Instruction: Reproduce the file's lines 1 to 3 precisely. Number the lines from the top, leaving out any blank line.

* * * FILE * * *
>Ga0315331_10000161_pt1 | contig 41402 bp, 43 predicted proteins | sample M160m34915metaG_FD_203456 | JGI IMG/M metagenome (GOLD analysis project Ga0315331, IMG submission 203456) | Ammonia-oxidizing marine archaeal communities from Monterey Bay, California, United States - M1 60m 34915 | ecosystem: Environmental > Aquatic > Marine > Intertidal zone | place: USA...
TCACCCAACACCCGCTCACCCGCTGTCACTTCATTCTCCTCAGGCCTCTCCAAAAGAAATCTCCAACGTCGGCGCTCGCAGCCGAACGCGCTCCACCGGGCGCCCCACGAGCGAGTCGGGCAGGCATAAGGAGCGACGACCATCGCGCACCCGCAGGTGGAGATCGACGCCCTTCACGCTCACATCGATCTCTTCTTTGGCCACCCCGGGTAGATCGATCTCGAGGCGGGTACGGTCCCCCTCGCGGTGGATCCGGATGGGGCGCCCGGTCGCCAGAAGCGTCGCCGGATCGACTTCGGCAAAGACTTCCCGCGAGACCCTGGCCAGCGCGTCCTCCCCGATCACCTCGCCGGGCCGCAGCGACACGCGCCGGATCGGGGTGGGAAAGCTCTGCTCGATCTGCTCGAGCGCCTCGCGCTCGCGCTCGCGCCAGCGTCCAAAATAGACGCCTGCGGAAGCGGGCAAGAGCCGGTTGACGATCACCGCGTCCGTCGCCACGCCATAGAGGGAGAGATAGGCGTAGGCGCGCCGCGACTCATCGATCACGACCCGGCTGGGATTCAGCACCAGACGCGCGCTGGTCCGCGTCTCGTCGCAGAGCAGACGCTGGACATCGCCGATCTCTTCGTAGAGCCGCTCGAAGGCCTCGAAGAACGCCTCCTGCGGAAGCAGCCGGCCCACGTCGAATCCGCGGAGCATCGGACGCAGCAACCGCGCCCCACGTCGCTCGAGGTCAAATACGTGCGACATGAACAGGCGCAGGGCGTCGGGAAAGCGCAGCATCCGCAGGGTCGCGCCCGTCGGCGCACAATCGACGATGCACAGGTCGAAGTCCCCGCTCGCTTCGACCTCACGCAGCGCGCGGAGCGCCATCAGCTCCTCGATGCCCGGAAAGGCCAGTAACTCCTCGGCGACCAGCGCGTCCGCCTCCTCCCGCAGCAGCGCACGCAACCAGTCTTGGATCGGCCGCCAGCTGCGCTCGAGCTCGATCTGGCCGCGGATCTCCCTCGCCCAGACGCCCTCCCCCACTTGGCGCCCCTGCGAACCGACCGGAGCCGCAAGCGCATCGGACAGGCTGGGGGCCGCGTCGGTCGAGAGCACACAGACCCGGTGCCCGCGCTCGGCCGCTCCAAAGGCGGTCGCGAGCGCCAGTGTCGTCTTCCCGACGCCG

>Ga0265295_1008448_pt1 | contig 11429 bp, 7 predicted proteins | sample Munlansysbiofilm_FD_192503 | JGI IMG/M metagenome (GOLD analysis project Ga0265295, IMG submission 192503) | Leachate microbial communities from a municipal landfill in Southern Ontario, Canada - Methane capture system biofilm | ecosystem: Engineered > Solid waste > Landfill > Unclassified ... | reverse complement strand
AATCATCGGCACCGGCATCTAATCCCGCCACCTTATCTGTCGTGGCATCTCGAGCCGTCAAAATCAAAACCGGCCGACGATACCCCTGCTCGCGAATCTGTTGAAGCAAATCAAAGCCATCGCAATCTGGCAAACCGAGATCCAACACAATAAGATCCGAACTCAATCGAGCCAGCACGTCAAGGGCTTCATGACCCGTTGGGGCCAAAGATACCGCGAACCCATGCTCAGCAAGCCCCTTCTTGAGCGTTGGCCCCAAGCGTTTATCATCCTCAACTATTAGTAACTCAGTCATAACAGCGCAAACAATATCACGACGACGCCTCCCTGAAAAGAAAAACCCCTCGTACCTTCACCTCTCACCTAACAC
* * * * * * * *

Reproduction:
>Ga0315331_10000161_pt1 | contig 41402 bp, 43 predicted proteins | sample M160m34915metaG_FD_203456 | JGI IMG/M metagenome (GOLD analysis project Ga0315331, IMG submission 203456) | Ammonia-oxidizing marine archaeal communities from Monterey Bay, California, United States - M1 60m 34915 | ecosystem: Environmental > Aquatic > Marine > Intertidal zone | place: USA...
TCACCCAACACCCGCTCACCCGCTGTCACTTCATTCTCCTCAGGCCTCTCCAAAAGAAATCTCCAACGTCGGCGCTCGCAGCCGAACGCGCTCCACCGGGCGCCCCACGAGCGAGTCGGGCAGGCATAAGGAGCGACGACCATCGCGCACCCGCAGGTGGAGATCGACGCCCTTCACGCTCACATCGATCTCTTCTTTGGCCACCCCGGGTAGATCGATCTCGAGGCGGGTACGGTCCCCCTCGCGGTGGATCCGGATGGGGCGCCCGGTCGCCAGAAGCGTCGCCGGATCGACTTCGGCAAAGACTTCCCGCGAGACCCTGGCCAGCGCGTCCTCCCCGATCACCTCGCCGGGCCGCAGCGACACGCGCCGGATCGGGGTGGGAAAGCTCTGCTCGATCTGCTCGAGCGCCTCGCGCTCGCGCTCGCGCCAGCGTCCAAAATAGACGCCTGCGGAAGCGGGCAAGAGCCGGTTGACGATCACCGCGTCCGTCGCCACGCCATAGAGGGAGAGATAGGCGTAGGCGCGCCGCGACTCATCGATCACGACCCGGCTGGGATTCAGCACCAGACGCGCGCTGGTCCGCGTCTCGTCGCAGAGCAGACGCTGGACATCGCCGATCTCTTCGTAGAGCCGCTCGAAGGCCTCGAAGAACGCCTCCTGCGGAAGCAGCCGGCCCACGTCGAATCCGCGGAGCATCGGACGCAGCAACCGCGCCCCACGTCGCTCGAGGTCAAATACGTGCGACATGAACAGGCGCAGGGCGTCGGGAAAGCGCAGCATCCGCAGGGTCGCGCCCGTCGGCGCACAATCGACGATGCACAGGTCGAAGTCCCCGCTCGCTTCGACCTCACGCAGCGCGCGGAGCGCCATCAGCTCCTCGATGCCCGGAAAGGCCAGTAACTCCTCGGCGACCAGCGCGTCCGCCTCCTCCCGCAGCAGCGCACGCAACCAGTCTTGGATCGGCCGCCAGCTGCGCTCGAGCTCGATCTGGCCGCGGATCTCCCTCGCCCAGACGCCCTCCCCCACTTGGCGCCCCTGCGAACCGACCGGAGCCGCAAGCGCATCGGACAGGCTGGGGGCCGCGTCGGTCGAGAGCACACAGACCCGGTGCCCGCGCTCGGCCGCTCCAAAGGCGGTCGCGAGCGCCAGTGTCGTCTTCCCGACGCCG

>Ga0265295_1008448_pt1 | contig 11429 bp, 7 predicted proteins | sample Munlansysbiofilm_FD_192503 | JGI IMG/M metagenome (GOLD analysis project Ga0265295, IMG submission 192503) | Leachate microbial communities from a municipal landfill in Southern Ontario, Canada - Methane capture system biofilm | ecosystem: Engineered > Solid waste > Landfill > Unclassified ... | reverse complement strand